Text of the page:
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Creative Writing at University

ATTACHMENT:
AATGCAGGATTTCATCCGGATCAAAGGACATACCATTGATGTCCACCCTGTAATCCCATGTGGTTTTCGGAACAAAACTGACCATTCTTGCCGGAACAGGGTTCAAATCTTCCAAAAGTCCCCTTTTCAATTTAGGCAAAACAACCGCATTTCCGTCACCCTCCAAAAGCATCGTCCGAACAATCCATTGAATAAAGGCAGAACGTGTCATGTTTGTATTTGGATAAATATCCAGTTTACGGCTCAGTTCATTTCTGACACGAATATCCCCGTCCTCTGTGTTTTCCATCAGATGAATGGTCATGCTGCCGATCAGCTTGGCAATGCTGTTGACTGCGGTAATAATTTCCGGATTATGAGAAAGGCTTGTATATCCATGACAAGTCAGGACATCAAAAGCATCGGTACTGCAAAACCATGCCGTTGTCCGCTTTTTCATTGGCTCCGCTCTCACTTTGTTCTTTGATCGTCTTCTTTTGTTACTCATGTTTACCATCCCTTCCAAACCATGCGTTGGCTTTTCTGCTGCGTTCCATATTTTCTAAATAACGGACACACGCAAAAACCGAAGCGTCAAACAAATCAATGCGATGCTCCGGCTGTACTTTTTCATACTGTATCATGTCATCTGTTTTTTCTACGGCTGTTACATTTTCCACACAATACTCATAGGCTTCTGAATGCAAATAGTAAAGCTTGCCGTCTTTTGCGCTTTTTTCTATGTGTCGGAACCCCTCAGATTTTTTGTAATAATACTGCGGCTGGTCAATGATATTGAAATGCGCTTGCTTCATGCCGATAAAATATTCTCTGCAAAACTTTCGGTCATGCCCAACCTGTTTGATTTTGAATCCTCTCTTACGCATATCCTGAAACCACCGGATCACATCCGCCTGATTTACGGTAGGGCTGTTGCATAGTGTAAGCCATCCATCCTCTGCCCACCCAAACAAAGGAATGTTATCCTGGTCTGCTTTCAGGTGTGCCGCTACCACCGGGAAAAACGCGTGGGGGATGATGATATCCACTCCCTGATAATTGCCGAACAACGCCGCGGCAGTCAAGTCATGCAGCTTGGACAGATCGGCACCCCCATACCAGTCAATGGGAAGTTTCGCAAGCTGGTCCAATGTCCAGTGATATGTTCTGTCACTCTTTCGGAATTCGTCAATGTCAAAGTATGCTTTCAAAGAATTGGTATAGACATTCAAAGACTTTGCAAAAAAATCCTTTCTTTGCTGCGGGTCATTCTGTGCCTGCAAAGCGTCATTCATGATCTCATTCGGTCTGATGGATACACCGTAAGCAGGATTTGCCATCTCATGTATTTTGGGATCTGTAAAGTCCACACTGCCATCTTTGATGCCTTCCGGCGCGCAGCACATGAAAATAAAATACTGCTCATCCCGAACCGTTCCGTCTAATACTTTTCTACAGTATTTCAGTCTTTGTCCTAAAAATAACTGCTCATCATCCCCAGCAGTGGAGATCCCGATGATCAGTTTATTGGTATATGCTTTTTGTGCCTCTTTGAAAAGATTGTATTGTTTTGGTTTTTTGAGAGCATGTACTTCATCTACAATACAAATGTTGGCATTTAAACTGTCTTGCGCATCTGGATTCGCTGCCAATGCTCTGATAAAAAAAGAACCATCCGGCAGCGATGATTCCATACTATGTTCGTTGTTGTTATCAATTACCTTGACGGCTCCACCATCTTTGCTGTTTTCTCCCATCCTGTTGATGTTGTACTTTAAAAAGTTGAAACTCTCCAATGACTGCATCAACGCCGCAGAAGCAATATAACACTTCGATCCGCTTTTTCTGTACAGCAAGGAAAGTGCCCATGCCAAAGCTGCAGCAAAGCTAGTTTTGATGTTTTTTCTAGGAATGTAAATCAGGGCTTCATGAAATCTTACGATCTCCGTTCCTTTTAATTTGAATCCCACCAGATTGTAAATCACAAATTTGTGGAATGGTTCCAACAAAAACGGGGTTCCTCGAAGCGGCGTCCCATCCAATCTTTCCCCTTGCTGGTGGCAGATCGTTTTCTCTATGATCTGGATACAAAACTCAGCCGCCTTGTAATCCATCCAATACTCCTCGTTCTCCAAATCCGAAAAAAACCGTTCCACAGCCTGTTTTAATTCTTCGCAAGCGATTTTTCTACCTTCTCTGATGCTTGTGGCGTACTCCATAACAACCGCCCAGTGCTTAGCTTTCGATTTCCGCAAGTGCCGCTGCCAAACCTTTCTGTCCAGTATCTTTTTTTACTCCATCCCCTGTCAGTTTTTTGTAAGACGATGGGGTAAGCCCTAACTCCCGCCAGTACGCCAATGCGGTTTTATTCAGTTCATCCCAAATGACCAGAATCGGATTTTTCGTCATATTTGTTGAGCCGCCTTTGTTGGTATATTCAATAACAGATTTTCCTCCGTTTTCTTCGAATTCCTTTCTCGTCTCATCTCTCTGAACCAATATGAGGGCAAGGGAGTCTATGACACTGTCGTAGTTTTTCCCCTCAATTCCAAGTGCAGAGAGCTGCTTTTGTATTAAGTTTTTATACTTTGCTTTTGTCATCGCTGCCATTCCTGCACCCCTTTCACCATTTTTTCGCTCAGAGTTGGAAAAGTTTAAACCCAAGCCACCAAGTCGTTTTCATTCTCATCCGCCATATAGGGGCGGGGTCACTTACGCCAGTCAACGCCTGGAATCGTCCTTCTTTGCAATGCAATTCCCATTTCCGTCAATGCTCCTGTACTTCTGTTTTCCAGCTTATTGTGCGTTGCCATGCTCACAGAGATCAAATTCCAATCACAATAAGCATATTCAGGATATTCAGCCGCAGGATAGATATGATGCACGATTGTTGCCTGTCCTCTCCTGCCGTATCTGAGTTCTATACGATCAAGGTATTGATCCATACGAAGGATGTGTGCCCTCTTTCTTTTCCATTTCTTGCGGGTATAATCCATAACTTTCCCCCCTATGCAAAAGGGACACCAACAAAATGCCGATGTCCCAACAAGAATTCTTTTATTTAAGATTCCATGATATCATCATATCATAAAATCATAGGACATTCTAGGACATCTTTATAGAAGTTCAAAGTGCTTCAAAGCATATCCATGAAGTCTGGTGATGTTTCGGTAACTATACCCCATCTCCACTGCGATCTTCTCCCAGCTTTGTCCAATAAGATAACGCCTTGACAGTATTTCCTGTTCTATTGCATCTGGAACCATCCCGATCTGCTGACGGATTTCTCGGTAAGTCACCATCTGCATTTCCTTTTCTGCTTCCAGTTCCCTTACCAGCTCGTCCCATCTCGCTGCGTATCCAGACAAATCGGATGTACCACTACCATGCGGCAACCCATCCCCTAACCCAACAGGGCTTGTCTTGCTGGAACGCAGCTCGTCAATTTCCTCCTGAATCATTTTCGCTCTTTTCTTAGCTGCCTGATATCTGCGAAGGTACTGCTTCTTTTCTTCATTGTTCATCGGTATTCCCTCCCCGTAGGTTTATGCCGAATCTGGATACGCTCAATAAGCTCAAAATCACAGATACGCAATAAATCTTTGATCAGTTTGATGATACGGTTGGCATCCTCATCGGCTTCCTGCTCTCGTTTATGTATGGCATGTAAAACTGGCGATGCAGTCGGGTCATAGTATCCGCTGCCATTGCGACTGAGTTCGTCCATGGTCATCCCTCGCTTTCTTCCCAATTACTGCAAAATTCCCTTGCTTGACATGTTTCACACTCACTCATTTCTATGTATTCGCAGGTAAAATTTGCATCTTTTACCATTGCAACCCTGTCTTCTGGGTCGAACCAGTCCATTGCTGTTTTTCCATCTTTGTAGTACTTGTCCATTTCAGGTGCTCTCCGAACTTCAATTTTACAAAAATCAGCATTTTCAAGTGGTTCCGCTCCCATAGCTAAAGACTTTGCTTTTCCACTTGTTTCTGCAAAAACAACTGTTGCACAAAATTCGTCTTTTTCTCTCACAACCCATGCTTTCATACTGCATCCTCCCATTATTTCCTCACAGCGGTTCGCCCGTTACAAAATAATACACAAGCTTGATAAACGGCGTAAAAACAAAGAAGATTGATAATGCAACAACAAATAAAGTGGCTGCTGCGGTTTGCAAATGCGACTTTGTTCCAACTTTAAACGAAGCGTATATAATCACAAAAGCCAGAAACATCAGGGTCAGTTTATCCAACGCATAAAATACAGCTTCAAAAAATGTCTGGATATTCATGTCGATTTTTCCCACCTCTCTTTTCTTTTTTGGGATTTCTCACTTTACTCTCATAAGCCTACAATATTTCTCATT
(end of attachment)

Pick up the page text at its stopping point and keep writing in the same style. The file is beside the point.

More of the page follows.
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Marése O’Suillivan